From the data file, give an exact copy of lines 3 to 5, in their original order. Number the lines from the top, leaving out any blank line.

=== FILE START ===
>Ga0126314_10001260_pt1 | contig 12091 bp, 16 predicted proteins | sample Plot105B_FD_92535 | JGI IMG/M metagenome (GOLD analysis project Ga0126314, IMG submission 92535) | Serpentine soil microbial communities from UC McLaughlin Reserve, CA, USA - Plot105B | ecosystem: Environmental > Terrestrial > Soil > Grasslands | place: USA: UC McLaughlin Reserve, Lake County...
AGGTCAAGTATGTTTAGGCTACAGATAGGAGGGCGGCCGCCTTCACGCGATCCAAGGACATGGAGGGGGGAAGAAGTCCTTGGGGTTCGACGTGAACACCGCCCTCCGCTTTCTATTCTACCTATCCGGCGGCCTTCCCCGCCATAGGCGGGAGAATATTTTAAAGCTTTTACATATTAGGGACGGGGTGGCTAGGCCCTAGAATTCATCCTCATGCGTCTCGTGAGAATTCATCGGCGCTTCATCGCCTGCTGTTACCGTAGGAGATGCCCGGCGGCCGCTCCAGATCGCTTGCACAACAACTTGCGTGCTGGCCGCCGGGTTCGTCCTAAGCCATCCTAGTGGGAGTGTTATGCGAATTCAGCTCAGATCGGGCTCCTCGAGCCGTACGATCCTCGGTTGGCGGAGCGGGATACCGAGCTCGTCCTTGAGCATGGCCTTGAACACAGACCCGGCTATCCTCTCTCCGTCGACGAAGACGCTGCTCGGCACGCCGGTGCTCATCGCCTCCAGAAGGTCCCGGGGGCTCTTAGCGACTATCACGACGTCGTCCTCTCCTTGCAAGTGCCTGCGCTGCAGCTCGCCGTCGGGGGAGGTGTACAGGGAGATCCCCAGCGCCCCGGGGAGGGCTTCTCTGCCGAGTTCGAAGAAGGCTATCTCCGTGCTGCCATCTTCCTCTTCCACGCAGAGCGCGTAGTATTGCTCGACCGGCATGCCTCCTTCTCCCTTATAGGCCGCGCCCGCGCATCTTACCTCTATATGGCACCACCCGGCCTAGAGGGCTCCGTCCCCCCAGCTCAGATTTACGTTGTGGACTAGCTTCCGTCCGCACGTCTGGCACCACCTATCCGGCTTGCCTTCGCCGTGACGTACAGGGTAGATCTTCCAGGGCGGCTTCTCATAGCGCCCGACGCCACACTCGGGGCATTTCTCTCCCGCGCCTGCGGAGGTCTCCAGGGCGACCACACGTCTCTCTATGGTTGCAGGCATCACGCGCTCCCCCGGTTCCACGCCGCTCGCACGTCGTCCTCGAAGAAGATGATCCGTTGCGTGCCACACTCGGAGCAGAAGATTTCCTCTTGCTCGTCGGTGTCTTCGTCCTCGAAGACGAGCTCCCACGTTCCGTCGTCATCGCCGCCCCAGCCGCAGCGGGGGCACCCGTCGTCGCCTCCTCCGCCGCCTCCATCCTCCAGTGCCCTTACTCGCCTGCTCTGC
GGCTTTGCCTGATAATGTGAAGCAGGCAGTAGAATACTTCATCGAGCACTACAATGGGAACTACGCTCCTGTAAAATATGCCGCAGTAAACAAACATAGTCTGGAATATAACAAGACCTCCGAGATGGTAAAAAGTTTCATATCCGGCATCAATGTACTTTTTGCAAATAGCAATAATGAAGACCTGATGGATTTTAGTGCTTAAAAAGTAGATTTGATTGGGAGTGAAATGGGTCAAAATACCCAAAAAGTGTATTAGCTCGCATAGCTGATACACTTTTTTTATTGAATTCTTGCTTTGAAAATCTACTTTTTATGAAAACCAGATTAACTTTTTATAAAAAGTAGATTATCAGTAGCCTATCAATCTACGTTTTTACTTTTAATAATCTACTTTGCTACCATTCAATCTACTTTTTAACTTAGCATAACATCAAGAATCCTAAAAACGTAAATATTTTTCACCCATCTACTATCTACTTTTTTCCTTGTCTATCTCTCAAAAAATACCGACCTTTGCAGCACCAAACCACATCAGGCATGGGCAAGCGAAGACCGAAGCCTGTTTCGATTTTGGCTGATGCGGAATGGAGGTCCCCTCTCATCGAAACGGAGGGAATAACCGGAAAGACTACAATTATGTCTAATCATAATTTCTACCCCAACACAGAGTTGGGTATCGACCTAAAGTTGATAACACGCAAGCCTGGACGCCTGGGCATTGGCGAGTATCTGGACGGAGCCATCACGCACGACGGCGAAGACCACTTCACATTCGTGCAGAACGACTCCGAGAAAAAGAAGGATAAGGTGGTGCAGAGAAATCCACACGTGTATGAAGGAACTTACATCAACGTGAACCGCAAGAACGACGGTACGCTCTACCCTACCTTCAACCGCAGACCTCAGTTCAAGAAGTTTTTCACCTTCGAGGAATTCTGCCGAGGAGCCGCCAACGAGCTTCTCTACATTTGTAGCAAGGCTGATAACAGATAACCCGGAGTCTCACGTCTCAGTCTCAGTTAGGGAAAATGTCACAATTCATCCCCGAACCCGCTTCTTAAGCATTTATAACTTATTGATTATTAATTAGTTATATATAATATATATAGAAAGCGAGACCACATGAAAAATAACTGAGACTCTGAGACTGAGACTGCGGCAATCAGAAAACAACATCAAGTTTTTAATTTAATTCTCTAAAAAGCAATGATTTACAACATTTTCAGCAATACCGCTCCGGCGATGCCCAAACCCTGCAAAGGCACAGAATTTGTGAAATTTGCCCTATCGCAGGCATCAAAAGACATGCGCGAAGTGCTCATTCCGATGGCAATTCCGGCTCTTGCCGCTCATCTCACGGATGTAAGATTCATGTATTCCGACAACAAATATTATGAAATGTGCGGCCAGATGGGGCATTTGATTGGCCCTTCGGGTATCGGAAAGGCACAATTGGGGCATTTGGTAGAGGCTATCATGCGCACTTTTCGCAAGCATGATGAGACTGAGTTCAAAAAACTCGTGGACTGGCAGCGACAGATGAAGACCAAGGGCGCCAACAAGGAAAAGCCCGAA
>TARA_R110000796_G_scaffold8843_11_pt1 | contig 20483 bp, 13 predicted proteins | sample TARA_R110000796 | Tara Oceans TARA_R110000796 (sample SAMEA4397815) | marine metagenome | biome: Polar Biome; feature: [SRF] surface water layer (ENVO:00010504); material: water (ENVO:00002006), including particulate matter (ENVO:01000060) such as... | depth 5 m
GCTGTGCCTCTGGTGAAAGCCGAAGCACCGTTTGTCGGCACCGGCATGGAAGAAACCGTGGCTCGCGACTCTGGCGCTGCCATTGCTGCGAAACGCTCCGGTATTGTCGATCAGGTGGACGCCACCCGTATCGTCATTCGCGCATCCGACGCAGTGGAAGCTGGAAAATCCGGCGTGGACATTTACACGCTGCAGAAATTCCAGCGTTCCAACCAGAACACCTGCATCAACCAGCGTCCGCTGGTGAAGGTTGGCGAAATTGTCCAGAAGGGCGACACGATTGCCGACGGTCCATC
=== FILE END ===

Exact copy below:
GGCTTTGCCTGATAATGTGAAGCAGGCAGTAGAATACTTCATCGAGCACTACAATGGGAACTACGCTCCTGTAAAATATGCCGCAGTAAACAAACATAGTCTGGAATATAACAAGACCTCCGAGATGGTAAAAAGTTTCATATCCGGCATCAATGTACTTTTTGCAAATAGCAATAATGAAGACCTGATGGATTTTAGTGCTTAAAAAGTAGATTTGATTGGGAGTGAAATGGGTCAAAATACCCAAAAAGTGTATTAGCTCGCATAGCTGATACACTTTTTTTATTGAATTCTTGCTTTGAAAATCTACTTTTTATGAAAACCAGATTAACTTTTTATAAAAAGTAGATTATCAGTAGCCTATCAATCTACGTTTTTACTTTTAATAATCTACTTTGCTACCATTCAATCTACTTTTTAACTTAGCATAACATCAAGAATCCTAAAAACGTAAATATTTTTCACCCATCTACTATCTACTTTTTTCCTTGTCTATCTCTCAAAAAATACCGACCTTTGCAGCACCAAACCACATCAGGCATGGGCAAGCGAAGACCGAAGCCTGTTTCGATTTTGGCTGATGCGGAATGGAGGTCCCCTCTCATCGAAACGGAGGGAATAACCGGAAAGACTACAATTATGTCTAATCATAATTTCTACCCCAACACAGAGTTGGGTATCGACCTAAAGTTGATAACACGCAAGCCTGGACGCCTGGGCATTGGCGAGTATCTGGACGGAGCCATCACGCACGACGGCGAAGACCACTTCACATTCGTGCAGAACGACTCCGAGAAAAAGAAGGATAAGGTGGTGCAGAGAAATCCACACGTGTATGAAGGAACTTACATCAACGTGAACCGCAAGAACGACGGTACGCTCTACCCTACCTTCAACCGCAGACCTCAGTTCAAGAAGTTTTTCACCTTCGAGGAATTCTGCCGAGGAGCCGCCAACGAGCTTCTCTACATTTGTAGCAAGGCTGATAACAGATAACCCGGAGTCTCACGTCTCAGTCTCAGTTAGGGAAAATGTCACAATTCATCCCCGAACCCGCTTCTTAAGCATTTATAACTTATTGATTATTAATTAGTTATATATAATATATATAGAAAGCGAGACCACATGAAAAATAACTGAGACTCTGAGACTGAGACTGCGGCAATCAGAAAACAACATCAAGTTTTTAATTTAATTCTCTAAAAAGCAATGATTTACAACATTTTCAGCAATACCGCTCCGGCGATGCCCAAACCCTGCAAAGGCACAGAATTTGTGAAATTTGCCCTATCGCAGGCATCAAAAGACATGCGCGAAGTGCTCATTCCGATGGCAATTCCGGCTCTTGCCGCTCATCTCACGGATGTAAGATTCATGTATTCCGACAACAAATATTATGAAATGTGCGGCCAGATGGGGCATTTGATTGGCCCTTCGGGTATCGGAAAGGCACAATTGGGGCATTTGGTAGAGGCTATCATGCGCACTTTTCGCAAGCATGATGAGACTGAGTTCAAAAAACTCGTGGACTGGCAGCGACAGATGAAGACCAAGGGCGCCAACAAGGAAAAGCCCGAA
>TARA_R110000796_G_scaffold8843_11_pt1 | contig 20483 bp, 13 predicted proteins | sample TARA_R110000796 | Tara Oceans TARA_R110000796 (sample SAMEA4397815) | marine metagenome | biome: Polar Biome; feature: [SRF] surface water layer (ENVO:00010504); material: water (ENVO:00002006), including particulate matter (ENVO:01000060) such as... | depth 5 m
GCTGTGCCTCTGGTGAAAGCCGAAGCACCGTTTGTCGGCACCGGCATGGAAGAAACCGTGGCTCGCGACTCTGGCGCTGCCATTGCTGCGAAACGCTCCGGTATTGTCGATCAGGTGGACGCCACCCGTATCGTCATTCGCGCATCCGACGCAGTGGAAGCTGGAAAATCCGGCGTGGACATTTACACGCTGCAGAAATTCCAGCGTTCCAACCAGAACACCTGCATCAACCAGCGTCCGCTGGTGAAGGTTGGCGAAATTGTCCAGAAGGGCGACACGATTGCCGACGGTCCATC